Ferry Lives On
The tide has turned once again for Rockaway’s ferry service.
“Ferry service has proven to be a popular and effective mode of transportation for Rockaway and Brooklyn residents,” Mayor Michael Bloomberg said as he announced the extension of the weekday ferry service to January 31st, 2014.
“Extending the service through January will allow riders to continue taking advantage of this quick, enjoyable and sustainable transit option,” he said.
Bloomberg also confirmed the one-way fare will remain at $2.
Seastreak, the company which currently operates the Manhattan/Rockaway route, has confirmed their contract with New York City has been extended to the end of January.
“We’re certainly proud to be a part of this,” Seastreak President James Barker said, “and happy to serve the people of Rockaway longer.”
Seastreak provides daily service between the Rockaways and Lower Manhattan, with a stop in Sunset Park, Brooklyn. Ferries depart from Monday to Friday from Beach 108th Street and Beach Channel Drive, stopping at the Brooklyn Army Terminal in Sunset Park and at Pier 11 in Lower Manhattan. There is free transfer from Pier 11 to East 34th Street in midtown Manhattan.
The Brooklyn Terminal stop was added in August due to extensive hurricane damage repairs on the R train.
Passenger figures provided to the City show approximately 120,000 passengers have used the service since it started in November of last year.
According to NYC Economic Development Corporation President Kyle Kimball, “Strong demand for the continuation of the ferry service demonstrates its value both to commuters seeking convenient and sustainable transportation to their jobs, as well as to visitors, who generate critical economic activity for these communities.”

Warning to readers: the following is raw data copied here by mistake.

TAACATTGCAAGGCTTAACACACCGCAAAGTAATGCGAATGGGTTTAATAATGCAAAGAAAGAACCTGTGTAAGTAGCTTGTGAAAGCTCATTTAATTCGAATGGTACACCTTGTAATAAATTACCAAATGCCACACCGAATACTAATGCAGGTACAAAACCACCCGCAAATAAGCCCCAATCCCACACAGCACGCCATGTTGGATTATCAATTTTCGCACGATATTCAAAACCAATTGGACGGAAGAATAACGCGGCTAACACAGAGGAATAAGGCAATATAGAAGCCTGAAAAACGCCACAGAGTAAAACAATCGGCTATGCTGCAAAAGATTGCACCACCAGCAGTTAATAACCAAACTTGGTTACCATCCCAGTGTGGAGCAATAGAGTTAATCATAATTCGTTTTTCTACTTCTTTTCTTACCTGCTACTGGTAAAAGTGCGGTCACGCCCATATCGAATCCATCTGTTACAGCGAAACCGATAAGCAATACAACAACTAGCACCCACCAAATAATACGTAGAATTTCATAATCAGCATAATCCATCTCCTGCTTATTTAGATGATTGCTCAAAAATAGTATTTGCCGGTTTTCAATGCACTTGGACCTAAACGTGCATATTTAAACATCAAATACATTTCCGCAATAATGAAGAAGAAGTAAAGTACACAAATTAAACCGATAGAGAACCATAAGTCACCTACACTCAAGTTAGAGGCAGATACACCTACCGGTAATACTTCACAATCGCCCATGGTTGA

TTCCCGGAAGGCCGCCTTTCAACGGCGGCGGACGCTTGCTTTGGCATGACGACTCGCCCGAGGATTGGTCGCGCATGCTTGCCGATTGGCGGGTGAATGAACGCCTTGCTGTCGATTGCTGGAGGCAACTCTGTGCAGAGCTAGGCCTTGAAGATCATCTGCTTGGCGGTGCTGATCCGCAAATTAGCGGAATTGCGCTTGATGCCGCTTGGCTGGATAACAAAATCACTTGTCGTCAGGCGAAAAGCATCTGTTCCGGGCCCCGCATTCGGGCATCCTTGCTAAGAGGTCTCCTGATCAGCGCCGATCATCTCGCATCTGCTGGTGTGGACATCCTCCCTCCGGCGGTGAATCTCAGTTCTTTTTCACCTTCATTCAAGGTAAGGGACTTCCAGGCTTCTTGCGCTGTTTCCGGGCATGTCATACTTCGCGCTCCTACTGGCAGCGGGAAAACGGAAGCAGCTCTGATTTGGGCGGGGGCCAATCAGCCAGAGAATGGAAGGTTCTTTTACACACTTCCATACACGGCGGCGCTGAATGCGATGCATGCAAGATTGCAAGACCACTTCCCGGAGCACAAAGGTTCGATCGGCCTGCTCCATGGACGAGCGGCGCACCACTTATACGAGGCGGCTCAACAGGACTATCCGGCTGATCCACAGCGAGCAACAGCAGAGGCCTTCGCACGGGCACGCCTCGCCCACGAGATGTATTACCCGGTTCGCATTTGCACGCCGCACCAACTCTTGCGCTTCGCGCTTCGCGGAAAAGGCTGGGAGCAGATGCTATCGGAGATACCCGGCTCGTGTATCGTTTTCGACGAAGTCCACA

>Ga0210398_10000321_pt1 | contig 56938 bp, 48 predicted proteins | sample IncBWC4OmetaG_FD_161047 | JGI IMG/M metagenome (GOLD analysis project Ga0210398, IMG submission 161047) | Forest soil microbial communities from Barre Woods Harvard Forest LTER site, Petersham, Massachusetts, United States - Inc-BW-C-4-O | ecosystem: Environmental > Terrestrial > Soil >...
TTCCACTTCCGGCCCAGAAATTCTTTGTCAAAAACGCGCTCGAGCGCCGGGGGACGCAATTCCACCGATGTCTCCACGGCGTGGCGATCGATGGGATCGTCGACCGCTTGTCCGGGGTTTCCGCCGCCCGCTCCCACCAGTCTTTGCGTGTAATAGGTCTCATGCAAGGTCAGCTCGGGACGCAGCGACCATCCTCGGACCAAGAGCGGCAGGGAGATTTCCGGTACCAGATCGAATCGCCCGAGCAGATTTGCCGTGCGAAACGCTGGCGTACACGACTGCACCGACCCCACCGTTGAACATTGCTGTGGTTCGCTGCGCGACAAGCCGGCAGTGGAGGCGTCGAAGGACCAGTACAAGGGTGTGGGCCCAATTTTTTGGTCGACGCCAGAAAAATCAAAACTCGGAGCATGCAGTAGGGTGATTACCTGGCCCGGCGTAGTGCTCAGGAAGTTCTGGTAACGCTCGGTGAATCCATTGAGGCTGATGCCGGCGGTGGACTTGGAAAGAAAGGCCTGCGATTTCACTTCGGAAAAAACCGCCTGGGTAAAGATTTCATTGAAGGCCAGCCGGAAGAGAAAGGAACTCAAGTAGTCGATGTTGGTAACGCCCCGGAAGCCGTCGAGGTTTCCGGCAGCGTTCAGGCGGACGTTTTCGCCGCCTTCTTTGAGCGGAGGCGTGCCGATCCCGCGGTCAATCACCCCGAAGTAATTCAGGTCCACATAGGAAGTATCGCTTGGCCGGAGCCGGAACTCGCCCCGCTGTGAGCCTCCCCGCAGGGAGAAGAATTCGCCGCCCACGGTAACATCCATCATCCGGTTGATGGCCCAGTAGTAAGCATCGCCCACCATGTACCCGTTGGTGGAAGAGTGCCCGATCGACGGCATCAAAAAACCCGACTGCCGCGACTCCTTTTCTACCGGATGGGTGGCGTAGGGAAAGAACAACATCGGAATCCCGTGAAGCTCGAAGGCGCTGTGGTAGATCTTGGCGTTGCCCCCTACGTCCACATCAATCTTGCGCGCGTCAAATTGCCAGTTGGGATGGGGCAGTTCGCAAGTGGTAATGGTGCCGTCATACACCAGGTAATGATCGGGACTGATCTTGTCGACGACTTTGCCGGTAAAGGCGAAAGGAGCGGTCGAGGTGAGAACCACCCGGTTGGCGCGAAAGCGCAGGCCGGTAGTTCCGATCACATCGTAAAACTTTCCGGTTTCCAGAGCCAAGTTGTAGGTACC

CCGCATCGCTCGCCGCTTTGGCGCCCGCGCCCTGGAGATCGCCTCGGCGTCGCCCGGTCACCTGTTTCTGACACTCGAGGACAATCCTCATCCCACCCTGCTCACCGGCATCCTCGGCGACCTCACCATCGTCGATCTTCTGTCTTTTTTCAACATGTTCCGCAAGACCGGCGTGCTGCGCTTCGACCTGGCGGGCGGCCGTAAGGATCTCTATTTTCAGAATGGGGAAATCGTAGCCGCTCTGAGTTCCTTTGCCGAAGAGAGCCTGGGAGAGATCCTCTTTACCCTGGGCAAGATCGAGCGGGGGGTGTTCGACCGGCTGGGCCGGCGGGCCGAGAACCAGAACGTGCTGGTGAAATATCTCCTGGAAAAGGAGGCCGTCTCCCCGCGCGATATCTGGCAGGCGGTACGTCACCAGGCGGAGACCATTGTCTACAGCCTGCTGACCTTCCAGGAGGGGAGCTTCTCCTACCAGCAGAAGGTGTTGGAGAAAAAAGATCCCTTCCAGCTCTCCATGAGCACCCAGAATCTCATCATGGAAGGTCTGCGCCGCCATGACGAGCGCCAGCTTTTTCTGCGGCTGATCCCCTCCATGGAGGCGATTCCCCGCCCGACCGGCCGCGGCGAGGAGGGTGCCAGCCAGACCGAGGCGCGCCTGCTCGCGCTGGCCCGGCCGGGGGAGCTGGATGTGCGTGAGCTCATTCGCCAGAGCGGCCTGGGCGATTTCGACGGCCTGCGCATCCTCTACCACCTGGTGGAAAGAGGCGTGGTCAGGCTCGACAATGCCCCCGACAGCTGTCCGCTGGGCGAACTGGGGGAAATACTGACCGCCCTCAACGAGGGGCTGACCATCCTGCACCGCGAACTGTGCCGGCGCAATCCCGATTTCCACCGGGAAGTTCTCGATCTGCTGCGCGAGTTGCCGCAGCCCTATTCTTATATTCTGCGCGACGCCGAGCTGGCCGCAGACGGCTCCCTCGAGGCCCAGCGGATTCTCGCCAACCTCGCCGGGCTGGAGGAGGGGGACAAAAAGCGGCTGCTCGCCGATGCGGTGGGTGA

Since the current extension will expire one month after a new mayor takes office, Assemblyman Phillip Goldfeder and City Council Member Eric Ulrich have launched an effort to secure the ferry’s continuation under whichever new administration comes into office.
At a press conference on Thursday, August 22nd, they announced a bipartisan initiative to call on all the Democratic and Republican mayoral candidates to publicly pledge their support for permanent ferry service to and from the Rockaways.
Some weeks back, The Wave asked candidates to go on record on where they stand on the ferry’s future. Their responses have been published in past editions.
Seastreak confirmed they have no further information on any contract extensions after January 31st.
The ferry, commissioned by the City to provide a transportation alternative to the Hurricane Sandy wrecked A train line, began service on November 11th, 2012.
With the eventual repair of the A train and its reopening on May 30th, many in the Rockaways feared that the ferry would soon disappear. Adding to this fear, Mayor Bloomberg announced the service would be extended, but only to July 12th.
On July 2nd, the mayor announced a further extension to Labor Day.
At the time the City confirmed a ridership of 90,000 passengers since the service started, with a daily average of 700 commuters.
Throughout the 10 plus months since the storm, pressure from local residents and political figures and support from riders has helped keep the ferry issue front and center.